Mothers have a lot to consider when choosing where — or even if — to work. The commute, length of the workday, quality of health insurance, amount of paid time off and cost of child care are just a few of things that factor into a working mother’s ability to create a healthy balance between work life and family life. And since 71 percent of all mothers with children under 18 are part of the work force, according to the Bureau of Labor Statistics, companies are finding themselves with an increasing responsibility to cater to this population.
One of the most popular choices that has emerged for working mothers is the “flexible schedule,” which allows for options like telecommuting, paid leave and adjustable hours. In fact, according to a recent study by Bain & Co., a management consulting company, 87 percent of women surveyed said that they’d be interested in using flexible work options.
The survey also found that providing such arrangements seems to be one of the best ways to increase employee satisfaction and retention for both sexes — an effective flexible-scheduling program can improve retention by up to 40 percent among women and 25 percent among men.
Strangely enough, however, while such programs are desired by workers and beneficial for their employers; most companies that allow wiggle room in their employees’ schedules report that workers aren’t taking advantage of the flexibility.
According to the Bain survey, of the 60 percent of companies that offer flexible scheduling, only 17 percent report that it is widely used at their company. Additionally, only 44 percent of women and 21 percent of men said they’d made use of flexible scheduling – a testament not to disinterest in the programs, but the need to further develop existing programs.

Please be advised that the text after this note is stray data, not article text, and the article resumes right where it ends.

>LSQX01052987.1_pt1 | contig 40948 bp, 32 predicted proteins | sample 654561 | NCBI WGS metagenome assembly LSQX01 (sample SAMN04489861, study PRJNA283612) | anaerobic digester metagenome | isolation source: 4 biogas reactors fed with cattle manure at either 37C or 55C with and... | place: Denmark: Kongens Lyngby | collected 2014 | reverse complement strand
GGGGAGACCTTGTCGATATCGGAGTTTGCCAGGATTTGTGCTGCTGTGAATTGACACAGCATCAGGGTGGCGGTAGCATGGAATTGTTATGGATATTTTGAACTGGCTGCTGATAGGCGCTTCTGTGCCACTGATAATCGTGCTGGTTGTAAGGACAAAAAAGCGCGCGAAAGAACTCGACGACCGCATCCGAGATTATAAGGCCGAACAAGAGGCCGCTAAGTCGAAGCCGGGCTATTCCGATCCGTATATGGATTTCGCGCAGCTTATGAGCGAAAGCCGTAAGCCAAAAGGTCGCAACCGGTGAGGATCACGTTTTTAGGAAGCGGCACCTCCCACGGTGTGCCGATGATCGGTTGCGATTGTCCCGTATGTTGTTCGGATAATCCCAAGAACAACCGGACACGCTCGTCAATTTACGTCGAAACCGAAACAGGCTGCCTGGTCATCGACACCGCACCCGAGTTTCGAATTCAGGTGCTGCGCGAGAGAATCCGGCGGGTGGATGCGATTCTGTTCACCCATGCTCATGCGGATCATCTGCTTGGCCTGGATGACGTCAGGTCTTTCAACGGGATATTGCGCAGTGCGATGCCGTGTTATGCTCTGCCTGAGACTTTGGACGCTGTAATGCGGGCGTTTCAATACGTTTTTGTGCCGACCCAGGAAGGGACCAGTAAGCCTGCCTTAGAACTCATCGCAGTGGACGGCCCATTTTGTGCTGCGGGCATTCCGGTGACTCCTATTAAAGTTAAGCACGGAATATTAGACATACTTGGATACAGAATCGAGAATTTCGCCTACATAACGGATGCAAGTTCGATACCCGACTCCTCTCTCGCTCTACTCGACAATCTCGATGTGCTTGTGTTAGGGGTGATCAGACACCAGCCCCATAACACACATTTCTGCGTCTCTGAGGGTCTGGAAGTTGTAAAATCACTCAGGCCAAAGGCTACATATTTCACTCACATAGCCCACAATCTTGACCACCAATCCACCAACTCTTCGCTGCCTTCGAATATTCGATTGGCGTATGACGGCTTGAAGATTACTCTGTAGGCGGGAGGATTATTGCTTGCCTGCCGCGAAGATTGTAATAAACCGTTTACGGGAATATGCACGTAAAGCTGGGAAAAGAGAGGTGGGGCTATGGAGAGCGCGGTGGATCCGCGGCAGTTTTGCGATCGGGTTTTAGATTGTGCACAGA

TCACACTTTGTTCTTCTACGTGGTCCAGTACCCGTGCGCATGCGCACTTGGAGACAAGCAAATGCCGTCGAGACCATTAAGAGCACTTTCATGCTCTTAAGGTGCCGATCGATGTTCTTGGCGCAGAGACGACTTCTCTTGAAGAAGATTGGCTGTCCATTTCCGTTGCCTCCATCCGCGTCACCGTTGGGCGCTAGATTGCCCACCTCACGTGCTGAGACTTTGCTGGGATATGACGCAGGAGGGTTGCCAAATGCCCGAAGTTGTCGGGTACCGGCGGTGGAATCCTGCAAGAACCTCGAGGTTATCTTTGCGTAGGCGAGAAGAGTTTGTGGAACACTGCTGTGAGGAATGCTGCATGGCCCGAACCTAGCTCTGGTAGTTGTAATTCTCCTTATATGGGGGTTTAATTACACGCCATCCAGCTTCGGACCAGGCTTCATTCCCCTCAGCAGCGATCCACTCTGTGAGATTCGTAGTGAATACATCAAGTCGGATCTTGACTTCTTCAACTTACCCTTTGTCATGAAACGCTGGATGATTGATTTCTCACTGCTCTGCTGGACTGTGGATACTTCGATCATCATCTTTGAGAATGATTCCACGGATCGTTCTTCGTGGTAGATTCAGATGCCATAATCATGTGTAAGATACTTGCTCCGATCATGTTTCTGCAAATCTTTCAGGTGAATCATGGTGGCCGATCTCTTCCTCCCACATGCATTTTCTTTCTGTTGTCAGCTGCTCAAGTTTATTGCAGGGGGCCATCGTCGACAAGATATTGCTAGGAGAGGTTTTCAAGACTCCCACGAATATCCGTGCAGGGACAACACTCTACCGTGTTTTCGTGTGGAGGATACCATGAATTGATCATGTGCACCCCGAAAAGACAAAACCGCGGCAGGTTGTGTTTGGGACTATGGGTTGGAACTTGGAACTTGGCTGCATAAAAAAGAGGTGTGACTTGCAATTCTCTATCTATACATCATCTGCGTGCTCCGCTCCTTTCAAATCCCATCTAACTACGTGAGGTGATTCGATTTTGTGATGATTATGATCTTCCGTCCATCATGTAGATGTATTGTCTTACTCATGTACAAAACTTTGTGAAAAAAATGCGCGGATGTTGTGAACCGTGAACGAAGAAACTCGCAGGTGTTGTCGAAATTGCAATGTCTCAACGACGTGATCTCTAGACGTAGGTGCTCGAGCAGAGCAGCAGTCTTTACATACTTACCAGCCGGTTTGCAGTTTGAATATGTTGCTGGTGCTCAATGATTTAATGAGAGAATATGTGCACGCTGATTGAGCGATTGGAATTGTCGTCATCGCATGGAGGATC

Julie Coffman, an author of the study, says that companies need to start offering customized options to their employees looking for flexibility. “Despite the fact that flex models are one of the hottest recruiting and retention tools, they aren’t sufficiently used at many organizations. Companies can no longer get away with just offering cookie-cutter options; they must tailor them to their employees and also provide adequate levels of support and resources to ensure better cultural acceptance,” Coffman said in a statement.
Cultural acceptance seemed to be a major factor for companies that lacked employee participation in the programs, with survey respondents citing “feeling guilty about not working as hard” or “negative client/customer reactions” as major deterrents. Additionally, less than one-third of survey respondents said they perceived flexible work arrangements as being completely positive.
While flex-time may have a ways to go before it’s widely adopted by both companies and their employees, there is some good news for working mothers who feel guilty about juggling a hectic work schedule and family life. An analysis recently published in the American Psychological Association’s Psychological Bulletin shows that children with working mothers don’t demonstrate significant differences in behavior or achievement than children of stay-at-home moms. The analysis looked at 69 studies on working mothers from the past 50 years, and concluded that, “With a few exceptions, early employment was not significantly associated with later achievement or internalizing/externalizing behaviors.”
Does your company offer flexibility? Would you take advantage of it if it were offered? Let us know in the comment section.
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